California Republicans seek roster of statewide candidates
Feb 24, 2012 (The Sacramento Bee - McClatchy-Tribune Information Services via COMTEX) --
As California Republicans gather this weekend for their biannual convention, they will do so with no statewide officeholder and no obvious stable of up-and-comers to compete for one.
Two years after Democrats swept Republicans in statewide races in the 2010 election, U.S. Sen. Dianne Feinstein is unlikely to face a serious challenge from any Republican in her re-election bid this year.
Though it's early, there is almost no noise from Republicans about candidates for the gubernatorial election and other statewide races in 2014.
"This is the barest the cupboard's ever been," said Rob Stutzman, a GOP strategist in Sacramento.
For years the Republican Party in California has been shrinking, its membership growing older and more conservative as the electorate becomes increasingly diverse. The party is particularly beset by its failure to appeal to Latinos, whose proportion of the electorate is expanding.
The disparity between the parties' prospects was nowhere more evident than in San Diego this month, during the California Democratic Party's annual convention.
One of the Democrats' rising stars, Attorney General Kamala Harris, roused delegates at the convention hall, and another, Lt. Gov. Gavin Newsom, partied with them at a rooftop club.
The Republican most frequently mentioned as a future contender for statewide office, meanwhile, delivered his stump speech to about 12 people in a living room across town.
The candidate, Assemblyman Nathan Fletcher, is immersed in San Diego's mayoral race. Fletcher is far from certain to win -- his prospects appear to be improving, though he still is trailing in local polls. But comparisons to Pete Wilson, the former assemblyman who went on to become San Diego mayor, a U.S. senator and then governor, are encouraging to many Republicans.
Fletcher, one of two Republican lawmakers who publicly supported Democratic Gov. Jerry Brown's failed bid last year to enact corporate tax changes, is thought moderate enough by some Republican strategists to appeal to independent voters in a statewide election. He is also handsome, ambitious and only 35 years old.
"If he wins the mayorship, then he's immediately on the short list for statewide office for the Republicans," said Stutzman, whose associate is working for Fletcher's campaign.
Candidates like Fletcher, running for elections as local as school board, are necessary to developing the party's prospects for higher office, said party Chairman Tom Del Beccaro.
"We've got to put more into our farm team," he said. "Successful baseball teams don't just court big free agents, they develop their farm team, and we have to do a better job of that."
Still, Del Beccaro said he is "happier about what's coming through on the bench of late than in years past." Reps. Kevin McCarthy, R-Bakersfield, the House whip, and Darrell Issa, R-Vista, could run for statewide office, he said, though it isn't clear that either politician could be enticed to leave Washington to do so.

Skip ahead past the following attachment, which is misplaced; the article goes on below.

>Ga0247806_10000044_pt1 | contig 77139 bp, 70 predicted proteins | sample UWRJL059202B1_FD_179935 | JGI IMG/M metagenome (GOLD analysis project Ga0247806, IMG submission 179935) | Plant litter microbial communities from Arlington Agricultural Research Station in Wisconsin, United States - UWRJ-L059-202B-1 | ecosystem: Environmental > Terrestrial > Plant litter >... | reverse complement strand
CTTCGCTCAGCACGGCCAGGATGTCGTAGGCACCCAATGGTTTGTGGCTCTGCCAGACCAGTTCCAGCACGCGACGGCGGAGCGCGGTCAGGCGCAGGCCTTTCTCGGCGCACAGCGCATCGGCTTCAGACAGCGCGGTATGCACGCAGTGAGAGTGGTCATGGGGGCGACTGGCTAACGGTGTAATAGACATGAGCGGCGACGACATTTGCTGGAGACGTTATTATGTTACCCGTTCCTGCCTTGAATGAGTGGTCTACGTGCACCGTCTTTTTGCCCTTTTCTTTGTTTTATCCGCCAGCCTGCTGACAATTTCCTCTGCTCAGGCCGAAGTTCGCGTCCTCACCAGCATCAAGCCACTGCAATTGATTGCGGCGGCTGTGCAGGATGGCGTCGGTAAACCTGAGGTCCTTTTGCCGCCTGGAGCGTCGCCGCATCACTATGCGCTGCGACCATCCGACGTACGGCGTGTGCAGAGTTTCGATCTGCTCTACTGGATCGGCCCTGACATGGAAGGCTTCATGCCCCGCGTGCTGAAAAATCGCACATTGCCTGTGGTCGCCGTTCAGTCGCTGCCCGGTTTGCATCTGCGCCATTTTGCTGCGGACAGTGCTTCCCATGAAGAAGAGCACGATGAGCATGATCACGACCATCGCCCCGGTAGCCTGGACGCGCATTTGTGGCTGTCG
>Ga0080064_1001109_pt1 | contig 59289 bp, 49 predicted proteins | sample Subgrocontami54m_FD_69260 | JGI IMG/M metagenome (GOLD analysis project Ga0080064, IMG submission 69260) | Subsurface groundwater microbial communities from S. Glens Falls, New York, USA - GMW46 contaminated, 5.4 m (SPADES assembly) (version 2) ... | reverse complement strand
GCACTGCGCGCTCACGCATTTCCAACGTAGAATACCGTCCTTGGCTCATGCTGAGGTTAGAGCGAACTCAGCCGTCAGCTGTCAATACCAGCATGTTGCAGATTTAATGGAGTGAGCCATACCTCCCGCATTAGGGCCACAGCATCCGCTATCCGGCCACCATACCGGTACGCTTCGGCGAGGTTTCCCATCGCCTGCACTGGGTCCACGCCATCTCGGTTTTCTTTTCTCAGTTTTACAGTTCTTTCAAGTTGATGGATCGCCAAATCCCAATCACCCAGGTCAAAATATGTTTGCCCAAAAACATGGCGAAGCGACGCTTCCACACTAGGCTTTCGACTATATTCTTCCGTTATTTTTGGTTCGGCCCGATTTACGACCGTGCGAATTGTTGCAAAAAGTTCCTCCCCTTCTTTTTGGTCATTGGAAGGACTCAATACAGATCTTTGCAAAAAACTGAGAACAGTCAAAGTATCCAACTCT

Some other candidates Del Beccaro is excited about are less than household names.
"At our convention," he said, "you're going to see Alan Jackson, who's running for district attorney of L.A."
There will also be Jeremy Yamaguchi, the young mayor of Placentia, a small city in Orange County. "Twenty-three years old!" Del Beccaro said. "He'll be there."
Del Beccaro said his plan to support local candidates will be "rolled out this year" and will involve "providing more resources directly to city council level-, school board level-candidates than we've ever done before."
The potential for the effort is unclear. A year ago, Del Beccaro said he would seek to broaden the party's reach by appealing to groups traditionally resistant to the GOP, including independent voters and Latinos. The attempt has yet to produce demonstrable results: Republican voter registration in heavily Democratic California remains in decline, near 30 percent.
"If you take all the groups that Republicans have alienated," said Democratic consultant Bill Carrick, "you get reduced to a group of very conservative voters who live, geographically, in Republican enclaves, and it's just, their capacity to build a statewide coalition is really extremely minimal."
Bill Whalen, a research fellow at Stanford University's Hoover Institution and a former speechwriter for Wilson, said Republicans could have benefited in 2010 had Arnold Schwarzenegger, the Republican governor at the time, recruited candidates. He suggested that well-funded candidates such as Meg Whitman and Carly Fiorina might have sought lower-level offices before running for governor and U.S. Senate, respectively.
"The way back, it goes back to Nathan Fletcher," Whalen said. "You're going to have to elect people to lower offices. ... The Wilson model is the kind of path that young guys should be looking at."
Fletcher does not rule out running for higher office, nor does he hesitate to associate himself with Wilson. "He was a young mayor of San Diego," Fletcher volunteered. "About the same age."
He suggested in San Diego that he is optimistic about his candidacy. Even in that local effort, however, Fletcher told his audience, "We need a lot of help."
Editor's note: This post has been updated to reflect that an associate of GOP consultant Rob Stutzman is working for Nathan Fletcher's mayoral campaign. Updated at 3:51 p.m. Feb. 24, 2012
Call David Siders, Bee Capitol Bureau, (916) 321-1215.
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